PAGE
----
Battle of Bunker Hill: The American Revolutionary War

The Bunker Hill monument, in Boston, Massachusetts.
The Bunker Hill monument, in Boston, Massachusetts.

What Was the Battle of Bunker Hill?

The Battle of Bunker Hill took place on June 17th, 1775, at Charleston Peninsula, Massachusetts, near Boston, although the majority of the combat took place on the nearby Breed’s Hill. This was during the Siege of Boston, which occurred during the earliest stages of the historical American Revolutionary War (1775 - 1783). The factors leading up to this particular battle were the Americans receiving intelligence that British troops were trying to keep control of the city of Boston and its seaports. These seaports were important to the British, as their ships could bring in reinforcement troops and supplies. The British were aiming to take over Breed’s Hill and Bunker Hill so as to achieve a strategic advantage, though the American forces firmly intended to stand and defend these hills.

Who Fought at Bunker Hill?

The combatants during this war were the British troops that were attached to the Boston garrison, and troops from what would become the American Continental Army. The leaders in the battle included Major General William Howe, who led the British up the hill against the Americans. The American Continentals had Colonel William Prescott as their leader. The British had Major John Pitcairn as the commander of their troops that began fighting at Lexington, which had marked the beginnings of the Revolutionary War. Israel Putnam was the General in charge of the Americans. The sizes of the armies were 2,400 troops on the British side, against an American Continental force made up of 1,500 troops.

What Happened during the Battle?

The British Grenadiers, battalions, and light infantry companies of men wore coats that were red in color, and headgear of their respective companies, including tricorne caps and hats and miter caps with bearskin fronts. They were armed with bayonets and muskets, and they also had light guns and the support of heavy guns that were with the fleet in the harbor. The Continentals, on the other hand, were not heavily armed, and they were low on ammunition. Armed with only muskets and any other firearms they could get, with some light guns and bayonets, they were prepared to take a stand nonetheless. The Americans hurriedly began to build a redoubt on Breed’s Hill on June 16th, 1775 during the night, and by morning the fortification was complete. Part of the British naval force in the harbor, a sentry on His Majesty’s Ship Lively observed the Americans presence there, and the British opened fire on them in quick order. They did this to prevent a flank attack, but few troops were mobilized to assume forward positions on Breed’s Hill. The British on the other side, under the command of Howe, moved to the southern shores of the peninsula, in order to allow the light infantry to attack the American line present on the sea shore. They should have assumed a position to the rear of the Americans, but it seemed like they discounted chances of the Americans resisting a frontal attack, or were overconfident of their troops’ abilities to make one themselves.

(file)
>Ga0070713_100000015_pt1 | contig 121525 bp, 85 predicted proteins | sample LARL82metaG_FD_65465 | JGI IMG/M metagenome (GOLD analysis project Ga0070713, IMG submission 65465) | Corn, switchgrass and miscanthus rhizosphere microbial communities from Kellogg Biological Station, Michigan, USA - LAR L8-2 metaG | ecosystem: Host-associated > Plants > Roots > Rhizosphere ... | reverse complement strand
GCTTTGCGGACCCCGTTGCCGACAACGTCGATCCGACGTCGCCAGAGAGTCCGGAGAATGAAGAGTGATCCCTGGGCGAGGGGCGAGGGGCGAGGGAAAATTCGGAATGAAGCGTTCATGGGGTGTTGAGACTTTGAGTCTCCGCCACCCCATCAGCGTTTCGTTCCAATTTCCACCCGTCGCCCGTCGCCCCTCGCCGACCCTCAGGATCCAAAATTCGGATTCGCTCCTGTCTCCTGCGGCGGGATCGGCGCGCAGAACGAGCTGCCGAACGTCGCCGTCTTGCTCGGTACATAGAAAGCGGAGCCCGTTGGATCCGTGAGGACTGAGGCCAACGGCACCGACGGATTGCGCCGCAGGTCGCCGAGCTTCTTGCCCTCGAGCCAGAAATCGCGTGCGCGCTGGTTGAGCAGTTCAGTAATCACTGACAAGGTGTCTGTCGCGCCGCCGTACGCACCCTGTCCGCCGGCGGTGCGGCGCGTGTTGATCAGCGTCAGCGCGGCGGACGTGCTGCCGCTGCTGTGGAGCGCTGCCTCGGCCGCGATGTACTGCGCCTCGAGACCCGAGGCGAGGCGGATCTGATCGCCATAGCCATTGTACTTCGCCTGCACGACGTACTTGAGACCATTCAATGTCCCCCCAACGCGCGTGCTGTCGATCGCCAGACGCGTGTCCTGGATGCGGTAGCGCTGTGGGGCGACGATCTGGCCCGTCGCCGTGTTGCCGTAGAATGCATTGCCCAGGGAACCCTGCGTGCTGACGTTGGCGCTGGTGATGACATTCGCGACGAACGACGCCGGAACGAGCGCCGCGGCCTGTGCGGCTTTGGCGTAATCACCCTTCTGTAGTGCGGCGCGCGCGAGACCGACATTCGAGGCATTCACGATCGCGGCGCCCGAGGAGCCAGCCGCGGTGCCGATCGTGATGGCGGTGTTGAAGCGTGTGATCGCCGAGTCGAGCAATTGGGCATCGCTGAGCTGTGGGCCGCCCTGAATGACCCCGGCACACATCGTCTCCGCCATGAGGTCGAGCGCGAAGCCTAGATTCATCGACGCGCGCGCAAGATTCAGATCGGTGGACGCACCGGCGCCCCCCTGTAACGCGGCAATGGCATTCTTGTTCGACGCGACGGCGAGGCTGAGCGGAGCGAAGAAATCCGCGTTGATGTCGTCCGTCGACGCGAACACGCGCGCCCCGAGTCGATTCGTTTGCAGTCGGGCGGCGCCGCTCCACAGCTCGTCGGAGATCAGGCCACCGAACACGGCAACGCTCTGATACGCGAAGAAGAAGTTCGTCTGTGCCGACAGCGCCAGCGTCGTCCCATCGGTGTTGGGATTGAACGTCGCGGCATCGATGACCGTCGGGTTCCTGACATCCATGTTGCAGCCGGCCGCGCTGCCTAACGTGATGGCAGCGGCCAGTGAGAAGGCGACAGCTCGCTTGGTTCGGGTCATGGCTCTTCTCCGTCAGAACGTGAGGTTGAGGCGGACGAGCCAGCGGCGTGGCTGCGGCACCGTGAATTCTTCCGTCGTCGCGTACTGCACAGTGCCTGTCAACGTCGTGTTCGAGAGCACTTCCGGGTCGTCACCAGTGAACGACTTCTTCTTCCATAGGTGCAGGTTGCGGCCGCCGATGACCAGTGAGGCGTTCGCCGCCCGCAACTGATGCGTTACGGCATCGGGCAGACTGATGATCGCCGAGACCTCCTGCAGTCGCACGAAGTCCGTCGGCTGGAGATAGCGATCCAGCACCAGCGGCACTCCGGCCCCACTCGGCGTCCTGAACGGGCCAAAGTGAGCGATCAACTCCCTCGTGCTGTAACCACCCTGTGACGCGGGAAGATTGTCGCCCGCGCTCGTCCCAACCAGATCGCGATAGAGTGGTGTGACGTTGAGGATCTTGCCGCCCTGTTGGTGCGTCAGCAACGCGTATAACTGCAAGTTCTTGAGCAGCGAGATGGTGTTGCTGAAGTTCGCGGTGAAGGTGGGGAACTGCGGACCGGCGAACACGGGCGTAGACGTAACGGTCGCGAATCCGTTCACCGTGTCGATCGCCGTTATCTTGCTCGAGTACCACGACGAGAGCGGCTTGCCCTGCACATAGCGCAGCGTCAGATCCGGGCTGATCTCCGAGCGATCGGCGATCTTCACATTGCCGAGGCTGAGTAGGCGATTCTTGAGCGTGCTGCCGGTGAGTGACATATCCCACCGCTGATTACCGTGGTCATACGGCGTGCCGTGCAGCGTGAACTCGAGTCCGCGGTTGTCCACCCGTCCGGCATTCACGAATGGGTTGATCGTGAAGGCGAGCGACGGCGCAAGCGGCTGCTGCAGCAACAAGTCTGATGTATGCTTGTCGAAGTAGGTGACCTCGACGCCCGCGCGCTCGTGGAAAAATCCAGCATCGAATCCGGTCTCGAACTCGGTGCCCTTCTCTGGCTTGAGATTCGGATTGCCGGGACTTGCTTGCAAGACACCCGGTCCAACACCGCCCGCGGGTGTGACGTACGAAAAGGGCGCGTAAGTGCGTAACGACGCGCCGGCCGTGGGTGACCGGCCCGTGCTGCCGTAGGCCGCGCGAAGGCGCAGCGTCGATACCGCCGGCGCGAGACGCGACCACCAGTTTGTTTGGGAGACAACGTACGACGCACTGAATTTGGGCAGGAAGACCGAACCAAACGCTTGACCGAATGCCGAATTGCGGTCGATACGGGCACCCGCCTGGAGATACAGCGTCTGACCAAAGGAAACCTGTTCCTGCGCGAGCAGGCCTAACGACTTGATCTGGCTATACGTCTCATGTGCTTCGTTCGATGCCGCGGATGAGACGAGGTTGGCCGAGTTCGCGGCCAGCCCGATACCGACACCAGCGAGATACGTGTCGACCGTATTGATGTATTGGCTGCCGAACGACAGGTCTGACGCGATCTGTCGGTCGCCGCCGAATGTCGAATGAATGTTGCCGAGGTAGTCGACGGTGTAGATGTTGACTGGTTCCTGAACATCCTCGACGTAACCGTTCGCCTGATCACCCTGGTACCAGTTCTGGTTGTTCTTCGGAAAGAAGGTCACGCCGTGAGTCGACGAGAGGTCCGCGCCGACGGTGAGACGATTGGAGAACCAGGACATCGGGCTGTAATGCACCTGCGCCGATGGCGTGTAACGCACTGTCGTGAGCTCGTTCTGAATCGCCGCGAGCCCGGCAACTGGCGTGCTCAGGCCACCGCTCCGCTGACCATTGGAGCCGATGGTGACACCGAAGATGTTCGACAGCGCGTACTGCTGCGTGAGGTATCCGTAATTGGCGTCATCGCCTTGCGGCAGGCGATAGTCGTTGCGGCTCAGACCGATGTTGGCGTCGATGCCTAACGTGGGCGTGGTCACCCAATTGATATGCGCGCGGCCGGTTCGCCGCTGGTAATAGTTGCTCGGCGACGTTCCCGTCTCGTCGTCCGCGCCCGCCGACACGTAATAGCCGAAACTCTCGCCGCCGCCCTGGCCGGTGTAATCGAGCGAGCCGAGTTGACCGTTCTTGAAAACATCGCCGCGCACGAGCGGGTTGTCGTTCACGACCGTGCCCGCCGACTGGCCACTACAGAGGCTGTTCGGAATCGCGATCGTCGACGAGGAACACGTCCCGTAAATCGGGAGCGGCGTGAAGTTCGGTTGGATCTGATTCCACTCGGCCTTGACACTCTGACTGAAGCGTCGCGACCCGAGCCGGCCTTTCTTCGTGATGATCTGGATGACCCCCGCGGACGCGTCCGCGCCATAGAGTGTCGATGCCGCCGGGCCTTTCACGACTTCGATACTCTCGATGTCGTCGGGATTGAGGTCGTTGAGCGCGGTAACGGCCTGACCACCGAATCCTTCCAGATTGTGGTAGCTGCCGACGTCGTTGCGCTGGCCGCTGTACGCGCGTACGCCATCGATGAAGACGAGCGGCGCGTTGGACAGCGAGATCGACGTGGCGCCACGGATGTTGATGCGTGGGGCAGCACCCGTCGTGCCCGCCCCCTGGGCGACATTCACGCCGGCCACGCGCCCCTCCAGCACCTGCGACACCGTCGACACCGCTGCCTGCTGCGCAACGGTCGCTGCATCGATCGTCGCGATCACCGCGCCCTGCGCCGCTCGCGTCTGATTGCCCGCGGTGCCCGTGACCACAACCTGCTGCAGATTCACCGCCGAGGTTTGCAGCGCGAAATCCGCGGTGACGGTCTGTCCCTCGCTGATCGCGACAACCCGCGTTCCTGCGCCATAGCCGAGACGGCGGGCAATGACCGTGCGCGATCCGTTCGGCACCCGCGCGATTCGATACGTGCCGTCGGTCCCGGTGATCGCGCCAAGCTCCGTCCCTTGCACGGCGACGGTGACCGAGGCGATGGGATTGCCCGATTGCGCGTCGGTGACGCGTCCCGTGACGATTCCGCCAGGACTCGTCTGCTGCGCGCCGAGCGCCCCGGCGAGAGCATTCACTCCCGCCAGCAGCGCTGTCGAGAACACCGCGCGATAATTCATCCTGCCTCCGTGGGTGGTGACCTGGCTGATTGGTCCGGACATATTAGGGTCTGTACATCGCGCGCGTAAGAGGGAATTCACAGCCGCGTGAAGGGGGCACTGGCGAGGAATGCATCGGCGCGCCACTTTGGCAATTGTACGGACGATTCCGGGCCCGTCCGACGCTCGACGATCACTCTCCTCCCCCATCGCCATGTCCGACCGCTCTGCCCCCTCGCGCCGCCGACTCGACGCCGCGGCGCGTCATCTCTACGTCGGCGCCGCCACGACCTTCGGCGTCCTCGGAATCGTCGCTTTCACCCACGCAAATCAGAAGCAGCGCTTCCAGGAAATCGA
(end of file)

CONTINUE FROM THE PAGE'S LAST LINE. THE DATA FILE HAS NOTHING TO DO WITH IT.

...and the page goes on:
What Was the Outcome?

The British were considered to be the winners of the Battle of Bunker Hill as they managed to drive the Americans away from the Charlestown Peninsula, although they incurred heavy losses. However, they were aided by the fact that the ammunition of the Americans became exhausted, thus forcing the army to retreat from the peninsula. The British did not pursue them vigorously. The casualties of this battle stood at 1,150 killed and wounded for the British, and American casualties stood at 450 both killed and wounded.

What Was the Significance of the Battle of Bunker Hill?

This battle was important because it was the very first “strategically imperative” battle in the war for American Independence. This battle affected the overall war, as it marked the end of the American Political Revolution in a wake of the armed conflict. This also marked the ultimate rejection of British Parliamentary legitimacy over the American colonists in governing their thirteen colonies devoid of any American representation. A commemorative monument had its cornerstone laid on the site on the battle’s 50th anniversary, and a statue of Continental Army Colonel William Prescott was later erected for his valiant efforts in the fight. To save dwindling ammunition, he famously told his men to hold their fire on the British until they were close enough to see the “whites of their eyes”. Today, the location and a Bunker Hill Museum are maintained by the National Park Service as part of the Boston National Historic Park.


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